Empathy: a definition
The term empathy was introduced to the English language by American psychologist E.B. Titchener. He coined “empathy” as a translation of the German word “Einfühlung”, but at the time, he was referring more to other phenomena, such as motor mimicry (an imitation of other people’s behaviour).
But what we understand today, is different.
Simply put, empathy can be defined as the ability to comprehend others’ thoughts, feelings and behaviours. It is the ability to put yourself in someone else’s shoes and understand what is going on, without needing to have had the same experience.
Empathy takes more time and effort than sympathy and it is built on self-awareness.
Why? Because mastering your own emotions leads to being open enough (and willing to) understand others’ emotions as well.
“(…) when we focus on others, our world expands. Our own problems drift to the periphery of the mind and so seem smaller, and we increase our capacity for connection – or compassionate action.”
What will we be covering here
Ever since my first blog post about Emotional Intelligence, I’ve always said that empathy, like any other skill, can be learnt and improved. Just like a muscle. You can take it to the gym to prevent decay or work on it daily to make it strong and significant.
The importance of empathy in our daily life is pretty understandable; but why are its results of such vital importance when it comes to business?
Just to name a few of them:
👉 Improving timing and quality in the delivery of goods or services, according to our clients’ needs
👉 Making important and long-lasting connections with key members in the organisation
👉 Being able to solve difficulties or help others with hindrances in time
👉 Creating bonds and connections forming the basis of loyalty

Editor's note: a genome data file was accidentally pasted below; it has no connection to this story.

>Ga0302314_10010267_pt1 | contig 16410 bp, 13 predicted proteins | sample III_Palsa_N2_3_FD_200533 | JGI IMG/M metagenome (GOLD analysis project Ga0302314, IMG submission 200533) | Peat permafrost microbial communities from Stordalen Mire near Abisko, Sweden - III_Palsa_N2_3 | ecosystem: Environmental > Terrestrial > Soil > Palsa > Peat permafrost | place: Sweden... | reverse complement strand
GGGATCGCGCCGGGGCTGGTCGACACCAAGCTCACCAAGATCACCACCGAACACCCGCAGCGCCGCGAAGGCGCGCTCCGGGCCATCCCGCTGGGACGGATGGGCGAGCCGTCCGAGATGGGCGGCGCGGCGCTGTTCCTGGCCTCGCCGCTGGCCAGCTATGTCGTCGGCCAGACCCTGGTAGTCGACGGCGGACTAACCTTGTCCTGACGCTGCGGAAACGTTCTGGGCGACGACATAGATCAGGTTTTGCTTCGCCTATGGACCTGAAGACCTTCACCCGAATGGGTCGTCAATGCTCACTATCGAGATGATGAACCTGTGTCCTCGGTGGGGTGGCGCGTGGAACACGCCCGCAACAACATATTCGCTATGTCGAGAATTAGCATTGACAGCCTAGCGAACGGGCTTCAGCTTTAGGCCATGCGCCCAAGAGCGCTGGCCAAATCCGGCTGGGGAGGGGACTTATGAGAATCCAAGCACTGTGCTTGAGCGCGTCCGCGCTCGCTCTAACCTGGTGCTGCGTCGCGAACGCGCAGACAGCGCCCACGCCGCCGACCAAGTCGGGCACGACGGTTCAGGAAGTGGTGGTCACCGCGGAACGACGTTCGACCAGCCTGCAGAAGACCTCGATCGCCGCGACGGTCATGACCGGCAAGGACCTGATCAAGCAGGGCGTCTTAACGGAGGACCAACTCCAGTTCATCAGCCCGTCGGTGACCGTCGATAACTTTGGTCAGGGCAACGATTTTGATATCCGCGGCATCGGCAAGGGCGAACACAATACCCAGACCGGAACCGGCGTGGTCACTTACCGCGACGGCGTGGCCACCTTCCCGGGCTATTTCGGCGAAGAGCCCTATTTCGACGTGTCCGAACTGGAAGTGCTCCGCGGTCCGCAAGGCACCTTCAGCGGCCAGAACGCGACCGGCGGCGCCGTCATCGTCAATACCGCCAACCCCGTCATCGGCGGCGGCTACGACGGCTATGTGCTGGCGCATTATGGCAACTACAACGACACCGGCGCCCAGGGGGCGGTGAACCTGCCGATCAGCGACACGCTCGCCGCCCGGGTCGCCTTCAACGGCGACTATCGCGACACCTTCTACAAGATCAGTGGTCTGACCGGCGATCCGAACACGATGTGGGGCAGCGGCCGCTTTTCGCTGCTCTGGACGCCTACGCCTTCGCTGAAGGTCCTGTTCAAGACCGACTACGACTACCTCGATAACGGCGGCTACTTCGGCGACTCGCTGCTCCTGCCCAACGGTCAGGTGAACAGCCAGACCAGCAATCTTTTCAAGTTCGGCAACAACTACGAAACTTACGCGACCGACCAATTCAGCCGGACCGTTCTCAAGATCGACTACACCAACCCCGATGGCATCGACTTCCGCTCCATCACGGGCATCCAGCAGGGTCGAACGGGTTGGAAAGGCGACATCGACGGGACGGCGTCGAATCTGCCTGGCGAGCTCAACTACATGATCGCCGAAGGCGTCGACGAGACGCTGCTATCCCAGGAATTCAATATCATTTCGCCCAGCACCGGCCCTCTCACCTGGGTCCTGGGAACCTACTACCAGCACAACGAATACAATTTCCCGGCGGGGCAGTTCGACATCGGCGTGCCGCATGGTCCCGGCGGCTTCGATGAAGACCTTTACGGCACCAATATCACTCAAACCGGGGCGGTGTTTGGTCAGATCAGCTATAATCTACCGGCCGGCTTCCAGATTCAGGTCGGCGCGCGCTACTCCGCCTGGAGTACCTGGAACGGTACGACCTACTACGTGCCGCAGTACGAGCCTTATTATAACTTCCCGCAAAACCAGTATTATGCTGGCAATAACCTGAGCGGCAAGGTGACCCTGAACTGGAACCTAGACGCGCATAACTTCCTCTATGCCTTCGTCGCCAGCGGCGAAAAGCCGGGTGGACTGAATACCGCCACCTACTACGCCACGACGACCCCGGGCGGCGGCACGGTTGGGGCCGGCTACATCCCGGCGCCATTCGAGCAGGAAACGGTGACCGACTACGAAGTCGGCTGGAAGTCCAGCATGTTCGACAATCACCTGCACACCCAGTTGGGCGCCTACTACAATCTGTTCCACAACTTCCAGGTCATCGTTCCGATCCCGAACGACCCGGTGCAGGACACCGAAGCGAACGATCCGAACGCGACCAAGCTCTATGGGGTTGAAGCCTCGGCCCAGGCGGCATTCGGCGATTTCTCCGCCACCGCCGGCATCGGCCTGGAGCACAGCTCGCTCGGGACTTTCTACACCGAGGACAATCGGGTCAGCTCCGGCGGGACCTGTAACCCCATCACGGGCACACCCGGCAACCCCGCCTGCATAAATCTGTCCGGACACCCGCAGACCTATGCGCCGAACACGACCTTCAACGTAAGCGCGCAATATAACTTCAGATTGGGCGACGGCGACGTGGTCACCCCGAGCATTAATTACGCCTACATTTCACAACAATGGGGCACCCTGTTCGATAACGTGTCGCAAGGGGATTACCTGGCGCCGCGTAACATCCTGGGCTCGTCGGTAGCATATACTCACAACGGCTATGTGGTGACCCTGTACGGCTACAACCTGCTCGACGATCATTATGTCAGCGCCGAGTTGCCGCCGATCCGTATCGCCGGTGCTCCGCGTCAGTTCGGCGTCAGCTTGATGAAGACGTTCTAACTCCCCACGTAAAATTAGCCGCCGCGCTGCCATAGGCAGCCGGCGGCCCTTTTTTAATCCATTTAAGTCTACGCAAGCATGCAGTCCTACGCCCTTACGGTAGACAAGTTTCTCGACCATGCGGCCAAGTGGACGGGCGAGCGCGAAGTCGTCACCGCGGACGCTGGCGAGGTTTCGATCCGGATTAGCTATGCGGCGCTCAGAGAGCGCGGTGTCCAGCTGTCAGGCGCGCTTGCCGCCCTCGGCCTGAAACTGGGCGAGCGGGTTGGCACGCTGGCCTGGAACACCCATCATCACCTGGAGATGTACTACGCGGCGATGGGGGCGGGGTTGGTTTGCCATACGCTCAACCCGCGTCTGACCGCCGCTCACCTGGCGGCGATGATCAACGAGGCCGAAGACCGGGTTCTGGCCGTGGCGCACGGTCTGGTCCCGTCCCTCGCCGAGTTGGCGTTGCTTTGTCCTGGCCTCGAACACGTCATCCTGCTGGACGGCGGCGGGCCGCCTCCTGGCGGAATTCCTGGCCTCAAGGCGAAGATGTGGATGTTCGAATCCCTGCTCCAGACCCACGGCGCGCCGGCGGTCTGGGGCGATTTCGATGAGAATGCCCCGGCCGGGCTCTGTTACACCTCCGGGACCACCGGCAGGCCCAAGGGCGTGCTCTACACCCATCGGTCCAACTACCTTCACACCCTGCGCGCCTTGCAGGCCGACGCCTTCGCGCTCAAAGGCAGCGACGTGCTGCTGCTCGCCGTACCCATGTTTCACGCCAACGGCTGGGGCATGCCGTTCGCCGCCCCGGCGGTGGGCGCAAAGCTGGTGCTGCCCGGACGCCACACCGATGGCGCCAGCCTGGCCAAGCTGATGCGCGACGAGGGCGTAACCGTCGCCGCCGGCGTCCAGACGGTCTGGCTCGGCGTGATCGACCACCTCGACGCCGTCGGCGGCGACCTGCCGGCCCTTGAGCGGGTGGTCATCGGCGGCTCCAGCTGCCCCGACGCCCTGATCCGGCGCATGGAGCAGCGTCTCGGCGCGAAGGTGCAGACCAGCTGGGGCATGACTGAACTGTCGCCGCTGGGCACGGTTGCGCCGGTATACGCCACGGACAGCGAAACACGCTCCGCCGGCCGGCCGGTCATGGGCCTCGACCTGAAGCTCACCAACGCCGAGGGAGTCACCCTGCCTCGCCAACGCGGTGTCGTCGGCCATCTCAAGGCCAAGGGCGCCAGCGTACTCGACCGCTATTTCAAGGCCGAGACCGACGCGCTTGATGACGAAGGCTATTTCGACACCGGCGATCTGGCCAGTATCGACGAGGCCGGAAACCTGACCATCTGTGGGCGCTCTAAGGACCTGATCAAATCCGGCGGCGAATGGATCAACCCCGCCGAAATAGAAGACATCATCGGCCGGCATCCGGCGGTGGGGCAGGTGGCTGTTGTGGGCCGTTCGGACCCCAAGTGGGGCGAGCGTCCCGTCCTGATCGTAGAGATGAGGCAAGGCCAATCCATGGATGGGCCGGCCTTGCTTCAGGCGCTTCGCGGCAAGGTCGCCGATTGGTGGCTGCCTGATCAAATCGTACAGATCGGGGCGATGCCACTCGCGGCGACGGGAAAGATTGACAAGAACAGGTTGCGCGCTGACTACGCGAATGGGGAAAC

👉 Opening the doors to innovation based on mutual trust and respect
Empathy has its roots in self-awareness, nurtures itself in self-management and paves the way to relationship management.
As with any other skill, empathy needs to be interlinked with other competencies and work in tandem with them to really perform at its maximum potential.
Psychologists Daniel Goleman and Paul Ekman broke down the concept of empathy into the following three categories: Cognitive, Emotional and Compassionate.
Let’s take a quick look at them:
This refers to the ability to comprehend what a person might feel or think. It is like a channel of “information”.
It answers the question: “What is the other person going through?” For example, “Tom would like to speak with his supervisor about a possible promotion, but he seems to have difficulties in finding the right way to open up a conversation ” or “My clients have been asking for a direct channel of communication with my business; the Q&A page on my website does not seem to be enough for them”.
This refers to the ability to understand the feelings of another person through an emotional connection. It answers the question: “How does the other person feel?” For example: “Tom feels his supervisor is not going to pay attention to his request, he feels intimidated and insecure and this is why he is delaying the conversation” or “My clients feel frustrated as they would like to have a direct channel of communication, with a real person and not a bot”.
This is the third type, and goes far beyond the first two, as it involves action: if we understand and share the feelings of the other person, we can actually help. It answers the question: “What can I do to help?” For example, “I might help Tom to find ways to open up and be confident” or “I will implement a direct channel of communication on my website and a customer service line on Social Media”.
Showing empathy through words helps.